James McCrea

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Portrait of James McCrea.

James McCrea was the president of the Pennsylvania Railroad from 1907 to 1913.

James was born May 1, 1848 in Philadelphia, in a long line of McCreas who came to Delaware and Pennsylvania near two hundred years earlier. His parents were James Alexander McCrea and Ann Bispham Foster. He attended the University of Pennsylvania and Pennsylvania Polytechnic College, gaining an education in civil engineering.

He began railroad work with the Connellsville & Southern Pennsylvania Railroad in June 1865. In December 1867 he began work on the Wilmington & Reading Railroad, and in September 1868 with the Allegheny Valley Railroad. In March 1871 he began work with the Pennsylvania Railroad as principal assistant engineer working on construction. He advanced rapidly from that point. In 1874 he became assistant engineer of maintenance of way of the Philadelphia Division, then division superintendent of the Middle Division in January 1875, and of the New York Division in October 1878. In May 1882 he was transferred to Columbus, Ohio to become manager of the Pittsburgh, Cincinnati & St. Louis Railroad—the Pennsylvania Railroad’s principal subsidiary between Pittsburgh and St. Louis. In October 1885 he became general manager. The Pennsylvania Railroad named him fourth vice president in October 1887, in March 1890 second vice president, and in April 1891 first vice president. The vice presidencies gave him responsibility for the lines west of Pittsburgh.

In June 1899 he was named a director of the Pennsylvania Railroad when Alexander J. Cassatt was made the road’s president. When Cassatt died in January 1907, McCrea became the president and held the position until January 1913, when he resigned, in part because of his health. During his presidency the Pennsylvania built the Hudson River tunnels and Pennsylvania Station in New York City.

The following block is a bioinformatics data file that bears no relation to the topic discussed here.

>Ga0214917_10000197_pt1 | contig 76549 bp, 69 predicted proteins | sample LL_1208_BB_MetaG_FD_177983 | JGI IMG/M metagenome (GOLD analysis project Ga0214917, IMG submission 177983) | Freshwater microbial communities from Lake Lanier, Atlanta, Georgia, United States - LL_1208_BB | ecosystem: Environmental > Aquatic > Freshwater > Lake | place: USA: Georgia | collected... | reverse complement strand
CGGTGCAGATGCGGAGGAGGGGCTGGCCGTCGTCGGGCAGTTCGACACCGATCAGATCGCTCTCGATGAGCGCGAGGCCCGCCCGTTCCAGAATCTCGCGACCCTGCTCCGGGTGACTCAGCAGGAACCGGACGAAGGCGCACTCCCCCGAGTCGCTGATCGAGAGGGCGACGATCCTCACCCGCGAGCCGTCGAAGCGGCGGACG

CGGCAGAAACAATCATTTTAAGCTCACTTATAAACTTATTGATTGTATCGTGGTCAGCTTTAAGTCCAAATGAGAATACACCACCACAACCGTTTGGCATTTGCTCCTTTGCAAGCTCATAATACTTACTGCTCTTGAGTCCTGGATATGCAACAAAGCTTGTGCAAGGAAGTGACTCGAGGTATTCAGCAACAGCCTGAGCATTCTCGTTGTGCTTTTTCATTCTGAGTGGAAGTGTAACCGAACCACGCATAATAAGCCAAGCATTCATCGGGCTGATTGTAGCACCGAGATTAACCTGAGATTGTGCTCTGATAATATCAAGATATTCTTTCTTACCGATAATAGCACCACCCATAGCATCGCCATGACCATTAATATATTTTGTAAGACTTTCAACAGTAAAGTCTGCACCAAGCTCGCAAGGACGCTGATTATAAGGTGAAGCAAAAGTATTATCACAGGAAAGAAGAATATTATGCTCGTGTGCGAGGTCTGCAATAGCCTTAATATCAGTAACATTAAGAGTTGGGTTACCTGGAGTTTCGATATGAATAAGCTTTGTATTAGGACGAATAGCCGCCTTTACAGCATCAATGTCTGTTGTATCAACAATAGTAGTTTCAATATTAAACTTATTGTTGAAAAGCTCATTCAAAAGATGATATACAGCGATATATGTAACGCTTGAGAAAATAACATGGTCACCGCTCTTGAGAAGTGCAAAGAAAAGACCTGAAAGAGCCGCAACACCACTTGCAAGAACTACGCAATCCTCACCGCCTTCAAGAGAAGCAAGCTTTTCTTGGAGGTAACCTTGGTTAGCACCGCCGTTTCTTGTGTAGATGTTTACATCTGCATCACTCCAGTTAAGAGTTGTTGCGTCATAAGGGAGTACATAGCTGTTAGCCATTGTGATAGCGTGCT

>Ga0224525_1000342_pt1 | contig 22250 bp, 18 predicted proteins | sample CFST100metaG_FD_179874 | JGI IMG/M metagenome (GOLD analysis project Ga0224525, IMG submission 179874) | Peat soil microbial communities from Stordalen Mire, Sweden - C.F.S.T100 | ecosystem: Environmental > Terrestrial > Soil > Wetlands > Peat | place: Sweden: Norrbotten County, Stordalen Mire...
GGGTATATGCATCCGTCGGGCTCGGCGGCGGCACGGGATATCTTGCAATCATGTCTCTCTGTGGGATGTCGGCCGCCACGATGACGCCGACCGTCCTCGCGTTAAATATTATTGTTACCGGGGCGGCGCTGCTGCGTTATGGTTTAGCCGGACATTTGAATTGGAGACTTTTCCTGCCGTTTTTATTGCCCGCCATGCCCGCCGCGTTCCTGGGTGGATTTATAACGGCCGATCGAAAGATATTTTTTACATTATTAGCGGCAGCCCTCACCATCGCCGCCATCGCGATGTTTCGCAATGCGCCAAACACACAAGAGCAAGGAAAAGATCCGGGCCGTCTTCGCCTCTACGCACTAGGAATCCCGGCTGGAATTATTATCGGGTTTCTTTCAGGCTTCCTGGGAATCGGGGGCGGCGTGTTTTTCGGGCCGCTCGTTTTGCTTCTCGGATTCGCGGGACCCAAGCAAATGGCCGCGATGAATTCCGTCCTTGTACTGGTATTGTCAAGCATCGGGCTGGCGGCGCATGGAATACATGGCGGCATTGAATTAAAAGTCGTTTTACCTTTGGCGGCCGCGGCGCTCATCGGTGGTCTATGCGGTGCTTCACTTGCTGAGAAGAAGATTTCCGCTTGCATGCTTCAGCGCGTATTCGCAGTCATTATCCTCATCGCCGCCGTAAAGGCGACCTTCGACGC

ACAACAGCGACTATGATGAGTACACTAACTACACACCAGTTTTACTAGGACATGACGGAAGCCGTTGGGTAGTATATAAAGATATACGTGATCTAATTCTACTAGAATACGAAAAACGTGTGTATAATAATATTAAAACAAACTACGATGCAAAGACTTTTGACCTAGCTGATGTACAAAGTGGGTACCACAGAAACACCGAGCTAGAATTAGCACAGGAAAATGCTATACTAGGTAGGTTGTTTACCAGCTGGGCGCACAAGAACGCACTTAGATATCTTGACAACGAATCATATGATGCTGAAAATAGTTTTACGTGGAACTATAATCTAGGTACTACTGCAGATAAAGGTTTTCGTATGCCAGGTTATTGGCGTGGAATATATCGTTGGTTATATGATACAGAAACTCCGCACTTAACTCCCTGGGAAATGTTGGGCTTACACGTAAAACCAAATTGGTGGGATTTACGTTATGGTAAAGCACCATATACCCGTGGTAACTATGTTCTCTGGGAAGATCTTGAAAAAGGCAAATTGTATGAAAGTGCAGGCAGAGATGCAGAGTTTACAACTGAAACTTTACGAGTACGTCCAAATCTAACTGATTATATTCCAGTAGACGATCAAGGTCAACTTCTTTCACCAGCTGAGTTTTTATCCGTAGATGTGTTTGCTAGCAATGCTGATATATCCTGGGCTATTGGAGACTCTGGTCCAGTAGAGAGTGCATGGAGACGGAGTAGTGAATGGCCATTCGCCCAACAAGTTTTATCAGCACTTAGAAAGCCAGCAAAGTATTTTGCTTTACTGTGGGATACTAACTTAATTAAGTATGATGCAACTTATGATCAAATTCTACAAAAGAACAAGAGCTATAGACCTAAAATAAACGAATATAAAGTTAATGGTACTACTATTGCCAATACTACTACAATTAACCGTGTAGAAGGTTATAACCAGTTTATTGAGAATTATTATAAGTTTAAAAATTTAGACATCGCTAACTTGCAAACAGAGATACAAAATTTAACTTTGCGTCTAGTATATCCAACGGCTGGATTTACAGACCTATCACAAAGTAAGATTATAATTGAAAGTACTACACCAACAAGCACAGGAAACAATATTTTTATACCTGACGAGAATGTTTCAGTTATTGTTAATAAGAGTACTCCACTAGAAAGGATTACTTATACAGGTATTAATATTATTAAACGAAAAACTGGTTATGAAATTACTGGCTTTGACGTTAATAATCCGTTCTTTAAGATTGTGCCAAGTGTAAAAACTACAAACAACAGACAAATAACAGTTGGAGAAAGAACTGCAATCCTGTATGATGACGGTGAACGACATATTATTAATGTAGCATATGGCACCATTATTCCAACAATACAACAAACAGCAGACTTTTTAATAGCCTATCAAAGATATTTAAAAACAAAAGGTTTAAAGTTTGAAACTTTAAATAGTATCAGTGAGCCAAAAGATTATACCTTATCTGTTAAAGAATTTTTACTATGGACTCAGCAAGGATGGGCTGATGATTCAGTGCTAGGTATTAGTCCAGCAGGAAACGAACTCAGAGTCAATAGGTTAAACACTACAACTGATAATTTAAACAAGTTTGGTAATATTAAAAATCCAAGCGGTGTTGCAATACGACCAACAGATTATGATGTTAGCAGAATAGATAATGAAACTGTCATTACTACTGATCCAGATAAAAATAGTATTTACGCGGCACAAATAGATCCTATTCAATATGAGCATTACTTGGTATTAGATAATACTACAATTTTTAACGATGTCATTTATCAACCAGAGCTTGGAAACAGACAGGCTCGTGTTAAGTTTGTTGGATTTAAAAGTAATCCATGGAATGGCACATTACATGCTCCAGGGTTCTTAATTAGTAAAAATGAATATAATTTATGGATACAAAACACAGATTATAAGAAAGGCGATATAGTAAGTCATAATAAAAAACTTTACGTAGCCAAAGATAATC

McCrea also served as president of a considerable number of subsidiary roads: Philadelphia, Baltimore & Washington; Northern Central; West Jersey & Seashore; Pittsburgh, Cincinnati, Chicago & St. Louis; Grand Rapids & Indiana; and Indiana & Lake Michigan. He completed the construction of Pennsylvania Station (New York) in 1910, bringing the PRR lines under the Hudson River and, for the first time, into New York City and the Second Vice-President of the company, John Borland Thayer died in the sinking of RMS Titanic.

A biographer wrote “his success has been achieved by his ability, his practical knowledge of details, his sound judgment, and his indefatigable application to the arduous duties of railroad work. He is a man of most affable manner, generous disposition, profound insight, and acute, though humane sense of justice.”

He married Ada Jane Montgomery in 1873, and the couple had three children. The oldest son, James Alexander McCrea, followed his father in a career with the Pennsylvania Railroad. McCrea died March 28, 1913 at Ballyweather, his home at Haverford, Pennsylvania; Ada died October 20, 1926. Both are interred at West Laurel Hill Cemetery, Bala Cynwyd, Pennsylvania.


  1. ^ Railway Age, 57 (1913), p. 345; National Cyclopaedia of American Biography (New York: James T. White & Co., 1910), 14:446-47; Schotter, Howard W. The Growth and Development of the Pennsylvania Railroad Company (Philadelphia: Allen, Lane & Scott, 1927), 305; www.Findagrave.com
Preceded by
Alexander Cassatt
President of Pennsylvania Railroad
1907 – 1912
Succeeded by
Samuel Rea